- Standard 9.8 which requires that every API system be supported by appropriate legal authority and be consistent with internationally recognized standards for API.
Amendment 26 also added a new Recommended Practice encouraging States to consider introducing interactive API systems.
In the ICAO EUR/NAT region API systems have been implemented by 30 States, with one of those States also having implemented interactive API.
Passenger Name Record (PNR) data
A PNR in the air transport industry is the generic name given to records created by aircraft operators or their authorized agents for each journey booked by or on behalf of any passenger. Over the years, the number of States requesting aircraft operators to transfer PNR data to them for law enforcement and border security purposes to fight terrorism and serious crime has risen considerably. In 2017 the United Nations Security Council adopted resolution 2396 which, inter alia, urged ICAO to work with its Member States to establish a standard for the collection, use, processing, and protection of PNR data.
As a result, the ICAO Council adopted Amendment 28 to Annex 9 which includes 11 Standards and six Recommended Practices related to PNR data legal and administrative frameworks, adherence to technical specifications, law enforcement use, and most critically, data protection and privacy measures. Standard 9.24 sets the baseline commitment for States to develop the capability to collect use, process and protect PNR data.
The last three PNR standards in Chapter 9 of Annex 9 – Facilitation address mean to resolve the conflicts of laws surrounding PNR data transfer. As outlined in Standard 9.24, the suite of PNR standards are meant to be implemented as a package, in the sense that a State’s legal and administrative framework shall be consistent with all of the PNR standards in ICAO Annex 9. This concept supports the idea that the PNR Standards have also been designed to function as a global PNR framework to which all States shall align themselves.
In the ICAO EUR/NAT region, PNR data programmes have been implemented by 29 States.
Advance Passenger Information (API) in the Netherlands: Experiences from a State’s Perspective
In order to improve border controls and prevent illegal immigration airline companies are obliged to provide the authorities responsible for border control with certain personal details from all incoming passengers and cabin crew arriving from outside the Schengen and European Union area. In the Netherlands, the body responsible for guarding national borders is the Royal Netherlands Marechausee, henceforth referred to as KMar. The Netherlands implements and adheres amongst others to the requirement in the European Directive on the obligation of carriers to communicate passenger data (Directive 2004/82/EG).
The requirement concerning personal information has been transposed into the Dutch Vreemdelingenwet 2000 (Alien act). KMar receives personal details from an individual’s travel document, and these details are supplemented by information concerning the flight and the booking process. These details are known as Advance Passenger Information (API). In this context, ‘advance’ refers to the moment at which these details must be provided, namely, at the end of the boarding process.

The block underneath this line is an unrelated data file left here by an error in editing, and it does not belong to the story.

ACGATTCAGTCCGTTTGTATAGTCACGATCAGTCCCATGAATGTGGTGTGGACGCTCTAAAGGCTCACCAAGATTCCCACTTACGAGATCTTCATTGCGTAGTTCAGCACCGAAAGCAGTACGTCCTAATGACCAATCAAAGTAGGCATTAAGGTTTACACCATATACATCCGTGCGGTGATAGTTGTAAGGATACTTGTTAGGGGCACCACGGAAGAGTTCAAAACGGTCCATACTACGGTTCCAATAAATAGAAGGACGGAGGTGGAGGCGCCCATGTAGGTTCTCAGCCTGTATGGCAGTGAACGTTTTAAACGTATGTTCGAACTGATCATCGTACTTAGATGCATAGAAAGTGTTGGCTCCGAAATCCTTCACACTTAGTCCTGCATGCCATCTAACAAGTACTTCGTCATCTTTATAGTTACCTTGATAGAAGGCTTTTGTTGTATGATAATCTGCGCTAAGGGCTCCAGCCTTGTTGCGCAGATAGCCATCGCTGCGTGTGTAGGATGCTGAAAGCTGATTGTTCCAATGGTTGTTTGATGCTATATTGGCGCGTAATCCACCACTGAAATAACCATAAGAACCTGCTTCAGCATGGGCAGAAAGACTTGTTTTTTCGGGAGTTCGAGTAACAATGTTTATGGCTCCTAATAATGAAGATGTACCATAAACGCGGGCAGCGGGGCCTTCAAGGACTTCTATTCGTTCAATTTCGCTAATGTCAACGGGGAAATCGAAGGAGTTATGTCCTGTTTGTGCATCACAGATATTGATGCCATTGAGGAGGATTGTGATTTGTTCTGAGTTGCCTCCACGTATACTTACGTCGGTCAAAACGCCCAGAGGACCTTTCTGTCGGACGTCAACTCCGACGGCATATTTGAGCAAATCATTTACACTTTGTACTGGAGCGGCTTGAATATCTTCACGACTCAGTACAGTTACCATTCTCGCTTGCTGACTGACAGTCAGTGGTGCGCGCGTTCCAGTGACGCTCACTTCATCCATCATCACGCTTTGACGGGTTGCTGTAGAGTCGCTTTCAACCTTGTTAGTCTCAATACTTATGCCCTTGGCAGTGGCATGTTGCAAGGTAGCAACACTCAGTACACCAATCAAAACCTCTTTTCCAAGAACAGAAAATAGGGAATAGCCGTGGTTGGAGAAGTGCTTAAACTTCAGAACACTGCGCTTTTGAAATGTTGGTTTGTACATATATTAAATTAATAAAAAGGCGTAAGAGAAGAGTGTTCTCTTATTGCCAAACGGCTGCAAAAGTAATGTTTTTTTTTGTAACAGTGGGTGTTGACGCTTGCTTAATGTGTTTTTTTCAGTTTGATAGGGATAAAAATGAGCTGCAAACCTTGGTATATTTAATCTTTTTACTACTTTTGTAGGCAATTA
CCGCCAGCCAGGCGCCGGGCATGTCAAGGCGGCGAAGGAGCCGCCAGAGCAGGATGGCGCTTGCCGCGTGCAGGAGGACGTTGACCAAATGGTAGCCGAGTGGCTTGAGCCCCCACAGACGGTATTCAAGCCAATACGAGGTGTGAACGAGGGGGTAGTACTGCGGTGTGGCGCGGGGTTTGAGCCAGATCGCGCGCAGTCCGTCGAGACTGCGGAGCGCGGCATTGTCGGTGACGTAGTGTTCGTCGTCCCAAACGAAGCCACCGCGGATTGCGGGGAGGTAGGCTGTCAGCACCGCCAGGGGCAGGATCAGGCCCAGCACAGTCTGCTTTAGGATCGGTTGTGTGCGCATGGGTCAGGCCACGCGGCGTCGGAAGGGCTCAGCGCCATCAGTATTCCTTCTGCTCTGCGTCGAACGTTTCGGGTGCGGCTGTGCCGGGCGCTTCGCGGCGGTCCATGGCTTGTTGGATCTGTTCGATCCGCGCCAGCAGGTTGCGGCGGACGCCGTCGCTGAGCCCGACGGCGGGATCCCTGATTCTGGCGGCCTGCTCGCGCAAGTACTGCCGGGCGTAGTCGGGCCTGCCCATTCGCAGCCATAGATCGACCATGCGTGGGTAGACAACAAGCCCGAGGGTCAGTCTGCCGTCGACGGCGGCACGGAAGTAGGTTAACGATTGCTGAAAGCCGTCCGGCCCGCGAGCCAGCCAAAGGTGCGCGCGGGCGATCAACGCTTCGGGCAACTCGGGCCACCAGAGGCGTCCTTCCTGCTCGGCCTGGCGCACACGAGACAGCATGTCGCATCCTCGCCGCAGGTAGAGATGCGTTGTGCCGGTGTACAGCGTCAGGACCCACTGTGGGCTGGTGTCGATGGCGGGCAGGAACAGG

Based on the API data, the KMar can evaluate the individuals on board a flight by checking whether any of the individuals appear in any of the various international and national detection databases, or on watchlists or match with a profile based on their personal and flight details.
This evaluation of individuals based on API data is carried out by the API Center, a component of the Targeting Center Borders. In situations where the API Center establishes that a hit has indeed been identified, it then sends instructions to the operational organization that an intervention must take place.
KMar can take action in a timely fashion due to the API data and the analysis of those data. KMar employees who are involved with border controls on a daily basis emphasize the worth and utility of API. The use of API contributes to more effective border control:
- First of all, there is more time to compare passenger data based on databases and risk indicators as the data are available from the moment when the airplane departs. Furthermore, there is more time and opportunity to consult in the case of a so-called “hit”.
- Secondly, the API centre can report irregularities and risks that are not examined at a border post. The API centre can, for instance, see if a passenger travels using an irregular route, or whether a passenger is accompanied by surprising or unusual travellers. These sorts of irregularities may be an indication of a heightened risk of illegal immigration, and can constitute a reason for asking the passenger pointed questions when they arrive in the Netherlands.
- Thirdly, the API data provide added value as the control procedures at the borders are improved and made quicker as passenger details are available for examination beforehand. The controls and the entry points can be used only for the identification of passengers and the validity of their travel documents. This improves the flow of travellers and prevents long lines and waiting at the entry points, and this is an important added value for airlines and passengers. Without API, the KMar would have to compare the details of all passengers to detection databases and lists at and after the arrival of passengers in the Netherlands.
See below the table where API figures are given:
To conclude, the use of API data, as part of a broader package of European and international measures, is to strengthen the borders. These measures arise in large part due to the pointed